Viviane Marten Milbrath: Teacher Nursing Course and Nursing Graduate Program (PPGEnf) at the Federal University of Pelotas (UFPel), PhD in Nursing by the Universidade Federal do Rio Grande do Sul (UFRGS), Master in Nursing by the Universidade Federal do Rio Grande (FURG), Nursing Graduate by the UFPel. Has experience in Nursing, focusing on Paediatrics Nursing, acting on the following subjects: nursing, health education, family, phenomenology, child and care. E-mail: Cruz Alta/RS, Brazil.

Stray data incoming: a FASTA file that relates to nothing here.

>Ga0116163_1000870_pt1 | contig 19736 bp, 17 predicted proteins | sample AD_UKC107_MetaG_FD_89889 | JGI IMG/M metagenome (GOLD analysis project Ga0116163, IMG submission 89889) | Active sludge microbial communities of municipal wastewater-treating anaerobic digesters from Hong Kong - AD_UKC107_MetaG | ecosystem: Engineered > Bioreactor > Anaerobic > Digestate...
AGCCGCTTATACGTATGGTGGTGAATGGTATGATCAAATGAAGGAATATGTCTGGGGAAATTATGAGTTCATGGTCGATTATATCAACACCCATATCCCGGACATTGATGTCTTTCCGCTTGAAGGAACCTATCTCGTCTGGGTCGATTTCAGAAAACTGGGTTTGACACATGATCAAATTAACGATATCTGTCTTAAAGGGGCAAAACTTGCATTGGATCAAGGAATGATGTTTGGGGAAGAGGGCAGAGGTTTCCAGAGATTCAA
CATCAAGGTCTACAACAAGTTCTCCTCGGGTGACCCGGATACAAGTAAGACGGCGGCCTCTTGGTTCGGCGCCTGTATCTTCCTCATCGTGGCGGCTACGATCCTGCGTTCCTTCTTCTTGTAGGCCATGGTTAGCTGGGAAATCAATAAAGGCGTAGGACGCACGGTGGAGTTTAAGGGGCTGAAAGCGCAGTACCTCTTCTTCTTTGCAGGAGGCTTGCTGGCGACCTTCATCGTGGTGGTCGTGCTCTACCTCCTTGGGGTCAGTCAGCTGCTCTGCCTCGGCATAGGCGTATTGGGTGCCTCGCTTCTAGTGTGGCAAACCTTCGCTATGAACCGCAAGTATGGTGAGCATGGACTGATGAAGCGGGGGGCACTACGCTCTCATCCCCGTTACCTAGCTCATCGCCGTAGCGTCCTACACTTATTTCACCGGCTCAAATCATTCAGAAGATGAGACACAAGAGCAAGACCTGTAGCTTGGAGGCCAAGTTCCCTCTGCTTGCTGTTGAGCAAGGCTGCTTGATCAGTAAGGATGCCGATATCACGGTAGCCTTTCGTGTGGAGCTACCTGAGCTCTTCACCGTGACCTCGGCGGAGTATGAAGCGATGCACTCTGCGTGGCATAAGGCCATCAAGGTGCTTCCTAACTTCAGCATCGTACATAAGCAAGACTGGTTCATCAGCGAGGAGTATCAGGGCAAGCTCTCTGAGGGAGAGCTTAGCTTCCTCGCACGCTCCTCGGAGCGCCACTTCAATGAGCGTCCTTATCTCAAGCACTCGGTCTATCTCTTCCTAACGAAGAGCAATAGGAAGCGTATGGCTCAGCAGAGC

Maria da Graça Corso da Motta: Full Teacher at the Department of Maternal and Child Nursing School (EEnf) at the Federal University of Rio Grande do Sul (UFRGS), teaching in Undergraduate and Graduate Nursing Courses (PPGEnf), PhD in Nursing from the Federal University of Santa Catarina (UFSC), Master in Education from UFRGS, Specialization in Higher Education Methodology from UFRGS, Specialization in Nursing in Maternal-Child and Youth Health from UFRGS, Graduated in Nursing from UFRGS, Coordinator of the Research Ethics Committee (CEP) of the UFRGS, CNPq researcher and Leader of the Study Group on Health Care in the Stages of Life - CEVIDA - UFRGS, since 1995, Researcher of the Research Group: Health Care for People, Families and Society (UFSM). He has experience in the field of Nursing, with an emphasis on Pediatric Nursing, working mainly on the following themes: vulnerability, health, human rights and health care for children, adolescents and family and nursing staff. E-mail: Porto Alegre/RS - Brazil.